The cheetahs were brought to the island as part of the conservation efforts of the Tourism Development and Investment Company. Image Credit: Supplied

Abu Dhabi: Wild cheetahs have made a comeback to the UAE, with four cubs born on Sir Bani Yas Island, thanks to a successful breeding and conservation programme.

Declared extinct in the UAE in 1972, cheetahs have been classified globally as species vulnerable to extinction by the IUCN (International Union for Conservation of Nature), who monitors the status of nature and wildlife worldwide.

With less than 10,000 wild cheetahs left in the world, the births of the cubs are of particular significance globally and locally, officials said yesterday, announcing the arrival of the cubs.

Spanning over 87 square kilometres the natural island Sir Bani Yas is located 250 kilometres from Abu Dhabi.

The island is one amongst the eight natural islands that form the Desert Islands destination, developed by Tourism Development and Investment Company (TDIC).

The cubs were born to captive-bred parents, brought to the island as part of TDIC's conservation efforts which include — breeding, re-wilding, releasing into the Arabian Wildlife Park to become an integral part of the natural population control for hoofed species on the island.

The cubs are another feather in the cap for the programme, which saw the birth of the first hyena cubs in the wild in the UAE, earlier this year.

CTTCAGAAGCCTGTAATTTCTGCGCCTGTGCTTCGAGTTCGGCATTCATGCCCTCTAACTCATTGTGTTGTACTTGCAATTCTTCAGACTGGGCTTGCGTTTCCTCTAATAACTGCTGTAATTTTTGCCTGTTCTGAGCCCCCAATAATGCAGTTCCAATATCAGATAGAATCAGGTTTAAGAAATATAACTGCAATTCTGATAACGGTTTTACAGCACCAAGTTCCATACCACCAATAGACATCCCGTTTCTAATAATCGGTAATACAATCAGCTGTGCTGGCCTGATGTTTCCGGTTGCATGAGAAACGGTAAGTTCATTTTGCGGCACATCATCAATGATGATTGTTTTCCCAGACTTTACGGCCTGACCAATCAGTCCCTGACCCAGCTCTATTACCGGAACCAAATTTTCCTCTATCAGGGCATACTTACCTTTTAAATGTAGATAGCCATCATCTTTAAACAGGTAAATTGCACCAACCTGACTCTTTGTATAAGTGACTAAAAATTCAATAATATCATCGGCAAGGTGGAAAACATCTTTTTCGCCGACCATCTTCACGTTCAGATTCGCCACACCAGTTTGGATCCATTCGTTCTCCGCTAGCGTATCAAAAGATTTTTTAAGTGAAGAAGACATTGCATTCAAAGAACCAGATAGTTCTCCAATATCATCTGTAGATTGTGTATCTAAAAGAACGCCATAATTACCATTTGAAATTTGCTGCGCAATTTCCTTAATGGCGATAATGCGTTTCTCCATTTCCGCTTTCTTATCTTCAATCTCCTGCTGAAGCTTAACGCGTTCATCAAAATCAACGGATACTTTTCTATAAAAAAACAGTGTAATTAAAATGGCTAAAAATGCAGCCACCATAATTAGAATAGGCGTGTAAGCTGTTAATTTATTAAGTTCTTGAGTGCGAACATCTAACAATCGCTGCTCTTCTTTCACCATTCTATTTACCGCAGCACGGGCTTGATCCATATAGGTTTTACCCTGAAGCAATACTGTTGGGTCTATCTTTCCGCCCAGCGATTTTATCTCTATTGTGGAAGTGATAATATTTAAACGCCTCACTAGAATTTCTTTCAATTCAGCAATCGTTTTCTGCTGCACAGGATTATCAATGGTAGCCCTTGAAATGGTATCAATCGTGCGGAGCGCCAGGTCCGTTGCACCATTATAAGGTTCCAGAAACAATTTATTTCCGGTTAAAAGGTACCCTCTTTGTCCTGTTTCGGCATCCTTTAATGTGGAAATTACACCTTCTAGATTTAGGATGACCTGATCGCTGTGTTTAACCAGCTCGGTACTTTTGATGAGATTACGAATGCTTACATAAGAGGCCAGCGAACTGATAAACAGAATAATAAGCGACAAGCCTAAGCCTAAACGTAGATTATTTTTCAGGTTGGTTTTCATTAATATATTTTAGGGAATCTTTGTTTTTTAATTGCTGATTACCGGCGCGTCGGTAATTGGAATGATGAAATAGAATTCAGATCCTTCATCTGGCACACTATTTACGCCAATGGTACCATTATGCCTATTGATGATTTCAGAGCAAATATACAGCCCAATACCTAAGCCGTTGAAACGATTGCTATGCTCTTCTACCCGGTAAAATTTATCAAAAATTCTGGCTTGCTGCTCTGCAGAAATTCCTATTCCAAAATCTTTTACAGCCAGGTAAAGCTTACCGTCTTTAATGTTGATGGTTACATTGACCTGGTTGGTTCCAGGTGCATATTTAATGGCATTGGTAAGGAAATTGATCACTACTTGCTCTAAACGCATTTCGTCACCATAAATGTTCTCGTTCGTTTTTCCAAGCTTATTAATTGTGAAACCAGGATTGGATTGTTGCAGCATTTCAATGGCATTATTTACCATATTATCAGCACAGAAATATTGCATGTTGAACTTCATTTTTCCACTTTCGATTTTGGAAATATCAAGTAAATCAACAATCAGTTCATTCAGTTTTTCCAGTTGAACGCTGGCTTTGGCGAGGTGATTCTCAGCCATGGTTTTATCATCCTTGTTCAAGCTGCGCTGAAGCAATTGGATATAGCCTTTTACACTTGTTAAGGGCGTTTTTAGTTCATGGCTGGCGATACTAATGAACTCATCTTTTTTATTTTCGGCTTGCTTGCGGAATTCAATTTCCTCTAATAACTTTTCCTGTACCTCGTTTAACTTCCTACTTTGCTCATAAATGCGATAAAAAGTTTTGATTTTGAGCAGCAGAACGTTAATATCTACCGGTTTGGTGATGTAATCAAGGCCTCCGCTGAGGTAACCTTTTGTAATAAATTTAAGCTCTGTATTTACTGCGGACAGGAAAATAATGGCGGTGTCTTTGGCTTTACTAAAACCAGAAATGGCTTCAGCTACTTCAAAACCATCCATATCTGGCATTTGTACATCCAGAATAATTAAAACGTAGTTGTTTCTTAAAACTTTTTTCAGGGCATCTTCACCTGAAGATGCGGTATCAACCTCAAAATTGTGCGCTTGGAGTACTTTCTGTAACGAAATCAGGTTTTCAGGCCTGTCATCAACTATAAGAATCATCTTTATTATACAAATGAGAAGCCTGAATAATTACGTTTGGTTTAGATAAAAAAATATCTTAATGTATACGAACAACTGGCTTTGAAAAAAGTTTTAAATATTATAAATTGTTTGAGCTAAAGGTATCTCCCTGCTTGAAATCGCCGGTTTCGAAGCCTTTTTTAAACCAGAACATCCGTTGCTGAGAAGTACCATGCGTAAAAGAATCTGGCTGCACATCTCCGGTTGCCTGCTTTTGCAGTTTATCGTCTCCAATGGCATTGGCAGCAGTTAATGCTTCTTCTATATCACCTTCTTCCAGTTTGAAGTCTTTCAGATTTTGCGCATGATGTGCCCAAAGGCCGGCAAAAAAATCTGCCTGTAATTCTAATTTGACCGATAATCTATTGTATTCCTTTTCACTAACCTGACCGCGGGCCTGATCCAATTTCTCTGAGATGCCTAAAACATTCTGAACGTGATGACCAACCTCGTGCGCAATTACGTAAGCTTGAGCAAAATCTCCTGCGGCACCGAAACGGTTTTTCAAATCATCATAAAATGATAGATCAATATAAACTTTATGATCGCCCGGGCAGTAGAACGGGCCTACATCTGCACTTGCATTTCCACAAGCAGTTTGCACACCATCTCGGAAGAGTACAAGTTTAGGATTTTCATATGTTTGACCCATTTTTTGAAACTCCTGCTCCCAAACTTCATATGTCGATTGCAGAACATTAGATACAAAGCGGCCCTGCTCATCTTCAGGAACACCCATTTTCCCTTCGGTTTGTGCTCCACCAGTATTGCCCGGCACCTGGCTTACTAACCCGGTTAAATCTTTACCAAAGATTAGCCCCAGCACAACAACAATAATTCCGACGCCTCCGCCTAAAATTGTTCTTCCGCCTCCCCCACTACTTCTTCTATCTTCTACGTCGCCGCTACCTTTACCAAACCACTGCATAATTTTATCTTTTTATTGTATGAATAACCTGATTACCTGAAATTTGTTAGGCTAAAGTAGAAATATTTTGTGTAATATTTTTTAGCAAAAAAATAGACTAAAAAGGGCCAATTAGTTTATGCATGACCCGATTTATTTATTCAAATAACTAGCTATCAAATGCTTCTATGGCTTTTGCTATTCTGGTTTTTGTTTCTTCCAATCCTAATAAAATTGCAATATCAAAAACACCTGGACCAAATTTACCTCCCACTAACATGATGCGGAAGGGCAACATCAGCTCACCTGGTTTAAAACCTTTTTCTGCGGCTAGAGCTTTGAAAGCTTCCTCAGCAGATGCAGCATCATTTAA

"It's a great achievement... we are very excited," Marius Prinsloo, Manager of Conservation and Agriculture at the island, told Gulf News.

A 40-member conservation team under Prinsloo puts animals on an intensive re-wilding programme, to ensure they can hunt and be self-sufficient before they are released into the park.

"Re-wilding is complicated and tedious. Its success [is] on utilising the natural instincts of the animals," he said. This ensures the animals' natural prey is available, they are fit to hunt.

Visitors will soon be able to see the mother and her cubs venturing into the 4,100-hectare Park, home to more than 7,500 animals.

High speeds

Cheetahs are a member of the cat family and are well-known for being the fastest terrestrial mammal able to reach speeds of 112-120 km/h. There are five different subspecies of cheetah worldwide; the cheetahs on Sir Bani Yas Island are of the Northern Cheetah (Acinonyx jubatus soemmeringii) subspecies.

They help to restore a ‘natural' ecosystem of predators and prey.